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Lexon must pay £1.2m as CMA nortriptyline probe upheld

The Competition Appeal Tribunal (CAT) has dismissed Lexon (UK)’s appeal of a CMA fine and investigation, which said the company broke the law over the supply of nortriptyline.

Through an investigation carried out last year, the Competition and Markets Authority (CMA) concluded that King Pharmaceuticals, Auden Mckenzie, Lexon (UK) and Alissa Healthcare broke the law in relation to the supply of nortriptyline, a drug that is used to relieve the symptoms of depression.

Lexon (UK) argued that it “had not broken the law and so appealed against the decision and the fine”, the CMA said in a statement published yesterday (February 25).

However, the CAT “unanimously dismissed” Lexon UK’s claims in a judgement published yesterday. It agreed with the CMA’s findings and with the £1,220,383 fine the CMA had asked Lexon to pay on March 4 last year.

C+D approached Lexon (UK) yesterday, but a spokesperson said the company preferred not to comment.

Exchange of commercially sensitive information

The CMA investigation found that, between 2015 and 2017, King Pharmaceuticals, Lexon (UK) and Alissa Healthcare colluded to keep the nortriptyline prices up by “exchanging commercially sensitive information” about prices for the tablets, “the volumes they were supplying and Alissa’s plans to enter the market”.

Both King Pharmaceuticals and Alissa admitted to breaking the law, with the former being fined £75,573 and Alissa Healthcare fined £174,912.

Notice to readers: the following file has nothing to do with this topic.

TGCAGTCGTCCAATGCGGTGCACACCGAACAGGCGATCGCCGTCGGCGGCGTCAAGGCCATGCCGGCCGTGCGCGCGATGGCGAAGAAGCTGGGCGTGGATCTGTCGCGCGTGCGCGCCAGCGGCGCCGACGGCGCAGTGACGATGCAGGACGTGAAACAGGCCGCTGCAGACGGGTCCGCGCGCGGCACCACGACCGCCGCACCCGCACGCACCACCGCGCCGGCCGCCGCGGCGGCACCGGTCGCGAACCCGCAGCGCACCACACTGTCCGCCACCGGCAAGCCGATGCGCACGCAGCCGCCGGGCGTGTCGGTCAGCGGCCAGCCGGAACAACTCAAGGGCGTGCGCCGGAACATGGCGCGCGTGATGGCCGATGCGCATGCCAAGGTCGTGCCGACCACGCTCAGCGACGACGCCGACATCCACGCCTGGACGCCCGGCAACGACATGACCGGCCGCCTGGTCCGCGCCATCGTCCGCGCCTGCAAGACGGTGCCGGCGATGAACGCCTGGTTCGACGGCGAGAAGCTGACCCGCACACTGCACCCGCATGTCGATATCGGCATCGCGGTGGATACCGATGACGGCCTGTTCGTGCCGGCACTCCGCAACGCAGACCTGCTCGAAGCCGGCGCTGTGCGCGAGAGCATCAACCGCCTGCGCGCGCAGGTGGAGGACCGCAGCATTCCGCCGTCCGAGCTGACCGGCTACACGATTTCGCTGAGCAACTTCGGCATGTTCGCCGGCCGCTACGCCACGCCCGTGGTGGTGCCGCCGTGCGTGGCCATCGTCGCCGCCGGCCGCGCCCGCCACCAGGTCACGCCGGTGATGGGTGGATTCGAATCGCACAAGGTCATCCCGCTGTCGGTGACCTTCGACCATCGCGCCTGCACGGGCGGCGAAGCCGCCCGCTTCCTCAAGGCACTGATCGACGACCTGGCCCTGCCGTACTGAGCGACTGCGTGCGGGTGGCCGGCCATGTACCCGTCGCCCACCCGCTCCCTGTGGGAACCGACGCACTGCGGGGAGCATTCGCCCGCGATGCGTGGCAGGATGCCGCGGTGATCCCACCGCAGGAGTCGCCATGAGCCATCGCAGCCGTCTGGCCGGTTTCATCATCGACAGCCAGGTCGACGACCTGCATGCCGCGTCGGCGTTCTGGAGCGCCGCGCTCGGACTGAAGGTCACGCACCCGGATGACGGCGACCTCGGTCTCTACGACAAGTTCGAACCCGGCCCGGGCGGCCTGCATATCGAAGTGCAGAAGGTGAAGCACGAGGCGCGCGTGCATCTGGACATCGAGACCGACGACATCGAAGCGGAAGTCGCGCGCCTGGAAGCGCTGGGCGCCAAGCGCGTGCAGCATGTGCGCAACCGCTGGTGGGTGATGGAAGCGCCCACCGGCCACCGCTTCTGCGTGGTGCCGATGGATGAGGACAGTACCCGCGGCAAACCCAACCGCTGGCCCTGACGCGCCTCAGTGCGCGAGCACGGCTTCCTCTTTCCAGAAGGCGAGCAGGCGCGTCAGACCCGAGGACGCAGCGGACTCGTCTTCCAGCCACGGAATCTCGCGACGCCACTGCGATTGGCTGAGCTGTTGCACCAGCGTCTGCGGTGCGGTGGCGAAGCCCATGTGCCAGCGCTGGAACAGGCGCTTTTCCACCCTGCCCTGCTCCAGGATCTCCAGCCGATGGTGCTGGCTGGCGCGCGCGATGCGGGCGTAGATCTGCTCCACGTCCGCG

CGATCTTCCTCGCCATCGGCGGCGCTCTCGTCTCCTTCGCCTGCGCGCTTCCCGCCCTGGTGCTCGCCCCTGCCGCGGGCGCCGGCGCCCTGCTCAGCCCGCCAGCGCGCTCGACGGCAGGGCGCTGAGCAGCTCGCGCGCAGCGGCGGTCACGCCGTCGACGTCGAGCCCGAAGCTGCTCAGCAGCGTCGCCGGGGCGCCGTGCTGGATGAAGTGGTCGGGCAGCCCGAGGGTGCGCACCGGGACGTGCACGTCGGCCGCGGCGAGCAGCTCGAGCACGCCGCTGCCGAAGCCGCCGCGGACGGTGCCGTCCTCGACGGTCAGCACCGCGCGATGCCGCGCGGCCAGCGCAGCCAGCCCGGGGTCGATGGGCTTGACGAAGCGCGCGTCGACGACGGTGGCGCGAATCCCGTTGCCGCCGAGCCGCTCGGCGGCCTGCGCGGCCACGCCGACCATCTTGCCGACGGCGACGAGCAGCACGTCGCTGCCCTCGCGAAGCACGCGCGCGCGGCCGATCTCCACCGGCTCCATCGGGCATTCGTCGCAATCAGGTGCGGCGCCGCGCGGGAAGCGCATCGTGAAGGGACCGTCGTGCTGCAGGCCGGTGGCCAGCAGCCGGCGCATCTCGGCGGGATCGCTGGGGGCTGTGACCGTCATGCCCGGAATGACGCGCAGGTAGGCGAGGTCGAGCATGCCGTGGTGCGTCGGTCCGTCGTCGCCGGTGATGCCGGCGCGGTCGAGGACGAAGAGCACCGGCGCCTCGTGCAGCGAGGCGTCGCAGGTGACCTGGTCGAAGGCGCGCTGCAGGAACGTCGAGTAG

However, Lexon (UK) did not admit to breaking the law and on May 12 last year, it filed an appeal to the CAT against the CMA’s finding and the more than £1.2m sanction it had been asked to pay.

Penalty “amply justified”

In its assessment of the penalty imposed on Lexon UK, the CAT said it finds “a penalty of some £1.2m in a business where Lexon (UK) realised very substantial profits over a significant period in clear breach of the law to be amply justified”.

Commenting on the CAT’s decision, CMA CEO Andrea Coscelli said: “Lexon illegally exchanged competitively-sensitive information to try and keep prices up, meaning the NHS – and ultimately the UK taxpayer – could have been paying over the odds for this important drug.

“Such behaviour is unacceptable. We will continue to crack down on companies that seek to break the law and will be keeping a close eye on this sector,” he added.

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